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Latest Jan. 6 primetime hearing focuses on Trump's conduct during capitol riot

The primetime hearing on Thursday night examined how the former president behaved as the insurrection unfolded at the U.S. Capitol.

WASHINGTON, D.C., USA — The Jan. 6 committee returned Thursday evening to a primetime slot on national television, making the case to the American public that former President Donald Trump failed to stop a mob from attacking the U.S. Capitol so that the election certification process could be disrupted.

The committee largely focused on a roughly three-hour period on the afternoon of Jan. 6, 2021, spanning the end of Trump's speech near the White House to his recorded message later that afternoon telling rioters to leave the capitol. 

While Thursday's session wrapped up the summer hearings, Rep. Liz Cheney of Wyoming said that more hearings are planned for September.

Ahead of the hearing, KARE 11 spoke with Dr. Howard Lavine, an expert in political psychology from the University of Minnesota. In our conversation, we discussed the impact of the hearings on the public, and how they may or may not impact federal elections in 2022 and 2024. 

Here is part of that conversation.

Q: What impact do you think the hearings have had so far on the American public?

LAVINE: That's a very good question, and there are really a couple of different answers to that. One of them is, not a lot of it matters. That is based on the adage that people that are interested and engaged in politics, and may be paying attention to the hearings, are not themselves persuadable. So they come away reinforced in their own belief that this was either an illegal act, or a witch hunt, and those people that might be persuadable are precisely those people who did not tune into the hearings. 

But it's been all over the news, and so on the margins among voters that may be less likely to vote in midterms, they have certainly been exposed to a raft of evidence over the period of seven, and tonight, eight hearings. What is different about this hearing is that it's composed of people, all of whom are in some way or another, on the same side. Usually, you have Democratic and Republican opponents who are making very different points, opposing points. And that's not the case here. There's a lot of volume with respect to the 'Trump is guilty' message, with no one on the panel speaking on behalf of Trump. 

Q: What impact, if any, do the hearings have on the midterms?

LAVINE: I don't think they're going to have a lot of impact, quite frankly. I think there are a lot of other issues that are important. We've seen Biden's approval rating slip, into some pretty dangerous territory in the low thirties as a result of the pandemic, Delta then Omicron. Inflation, certainly, is on the top of voters' minds. It's hard to think that those people that will turn out will be ones whose minds were strongly changed by the hearings. Although they're not over yet. They may continue to hold public hearings in the fall.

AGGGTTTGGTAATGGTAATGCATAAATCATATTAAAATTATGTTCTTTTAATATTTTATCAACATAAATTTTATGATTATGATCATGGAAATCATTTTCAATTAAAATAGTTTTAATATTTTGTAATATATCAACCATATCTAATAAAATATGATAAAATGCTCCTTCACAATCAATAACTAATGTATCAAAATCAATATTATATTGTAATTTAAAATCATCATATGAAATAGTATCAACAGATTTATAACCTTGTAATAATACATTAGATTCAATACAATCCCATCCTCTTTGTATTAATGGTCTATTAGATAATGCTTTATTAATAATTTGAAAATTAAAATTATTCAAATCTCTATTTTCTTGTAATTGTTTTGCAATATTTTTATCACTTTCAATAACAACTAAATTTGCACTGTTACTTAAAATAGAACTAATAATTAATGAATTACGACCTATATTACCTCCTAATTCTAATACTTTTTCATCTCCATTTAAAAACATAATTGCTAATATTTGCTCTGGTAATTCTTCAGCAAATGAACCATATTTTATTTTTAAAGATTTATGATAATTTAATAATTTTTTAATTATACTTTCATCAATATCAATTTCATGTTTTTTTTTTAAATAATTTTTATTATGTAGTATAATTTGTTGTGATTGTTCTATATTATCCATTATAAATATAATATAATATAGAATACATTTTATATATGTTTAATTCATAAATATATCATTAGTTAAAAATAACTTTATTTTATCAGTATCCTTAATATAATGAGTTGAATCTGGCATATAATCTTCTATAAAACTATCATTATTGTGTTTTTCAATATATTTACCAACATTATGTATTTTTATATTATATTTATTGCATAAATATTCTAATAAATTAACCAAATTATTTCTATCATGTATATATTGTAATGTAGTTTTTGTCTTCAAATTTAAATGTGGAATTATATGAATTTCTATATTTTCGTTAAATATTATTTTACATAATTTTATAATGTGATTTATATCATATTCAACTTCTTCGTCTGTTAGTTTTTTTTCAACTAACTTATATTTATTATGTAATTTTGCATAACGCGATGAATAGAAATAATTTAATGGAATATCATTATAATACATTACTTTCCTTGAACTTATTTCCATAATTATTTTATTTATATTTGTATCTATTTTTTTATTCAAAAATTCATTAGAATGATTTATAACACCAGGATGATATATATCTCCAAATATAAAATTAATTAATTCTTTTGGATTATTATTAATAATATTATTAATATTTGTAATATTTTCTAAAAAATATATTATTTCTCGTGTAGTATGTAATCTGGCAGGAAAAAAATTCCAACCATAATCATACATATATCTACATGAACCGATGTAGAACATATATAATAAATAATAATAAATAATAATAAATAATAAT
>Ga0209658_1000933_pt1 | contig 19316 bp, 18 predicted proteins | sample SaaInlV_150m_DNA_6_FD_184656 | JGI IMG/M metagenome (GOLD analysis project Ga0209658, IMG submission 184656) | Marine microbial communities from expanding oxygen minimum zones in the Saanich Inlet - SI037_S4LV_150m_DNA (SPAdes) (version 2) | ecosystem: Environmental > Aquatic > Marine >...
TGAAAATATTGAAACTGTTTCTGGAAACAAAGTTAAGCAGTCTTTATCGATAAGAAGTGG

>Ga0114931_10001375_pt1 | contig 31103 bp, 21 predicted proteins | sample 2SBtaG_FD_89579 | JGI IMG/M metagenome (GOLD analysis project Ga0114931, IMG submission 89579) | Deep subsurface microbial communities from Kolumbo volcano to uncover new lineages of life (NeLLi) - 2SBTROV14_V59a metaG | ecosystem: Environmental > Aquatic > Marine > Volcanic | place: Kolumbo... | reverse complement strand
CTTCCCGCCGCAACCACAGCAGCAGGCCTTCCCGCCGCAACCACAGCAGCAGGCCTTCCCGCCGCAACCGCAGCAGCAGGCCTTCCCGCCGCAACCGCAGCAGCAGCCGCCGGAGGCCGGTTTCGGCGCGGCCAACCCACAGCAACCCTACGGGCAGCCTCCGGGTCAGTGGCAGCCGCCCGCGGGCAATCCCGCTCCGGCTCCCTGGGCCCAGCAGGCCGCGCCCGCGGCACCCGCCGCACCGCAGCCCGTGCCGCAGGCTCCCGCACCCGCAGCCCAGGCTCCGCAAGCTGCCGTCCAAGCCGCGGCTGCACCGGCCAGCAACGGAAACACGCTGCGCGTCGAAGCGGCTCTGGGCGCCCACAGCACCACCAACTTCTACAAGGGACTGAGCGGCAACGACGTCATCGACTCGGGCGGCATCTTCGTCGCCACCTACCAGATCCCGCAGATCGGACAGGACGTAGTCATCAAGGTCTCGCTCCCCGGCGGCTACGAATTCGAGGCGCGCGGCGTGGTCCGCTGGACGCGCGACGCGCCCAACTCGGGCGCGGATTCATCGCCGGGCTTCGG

Q: Could you explain for our viewers the role of the committee? What does it ultimately look to do? 

LAVINE: This is a fact-finding committee. Just like all investigative committees are in Congress, but again they're typically selected to have people representing different views. This isn't the case in this particular hearing. The purpose really is to report to Congress and they can make a recommendation and make a report available to the Justice Department that has sole authority to charge anyone, including the former president, with crimes.

Q: In terms of the polarization of the country, what do you take away from the hearings and how people are viewing them? It's two Americas, so to speak, viewing facts in a different way right now.

LAVINE: I think that really is the case, unfortunately. We know that misinformation, and on top of that, simply the desire to believe what one wishes to believe, these are powerful effects. People are often receiving information second or third-hand, perhaps from partisan sources that are slanting it in the direction of their own particular way. There are people, however, who I suspect are on the fence, they want to know the truth, they figure that they don't know the whole truth -- that it's hard to believe a sitting president would do what he's being accused of. On the margins, that may influence the midterms, how the 2024 presidential election shapes up. Right now, it's not looking great for Donald Trump. He's behind in these trial-heat polls with President Biden and he's also behind Ron DeSantis in New Hampshire. So, I wouldn't say this is doing much good for Donald Trump, and it may fatally damaging. 

Q: What's next? How do we dig out of this hole in America?

LAVINE: Right now, I think we are at the point where we're at a pretty high level of polarization, perhaps one we haven't seen since just prior to the Civil War. I think the likely way out of it, is that a sufficient number of voters who vote, citizens who vote, decide they've had enough of it. There's a group of Senators now putting together electoral reform, to deal with some of the ambiguities in the electoral format that's 135 years old, and this is on both sides of the fence. It may be, at some point, more voters than not will be interested in good governance rather than 'my team winning.' Which is sort of where we are now.

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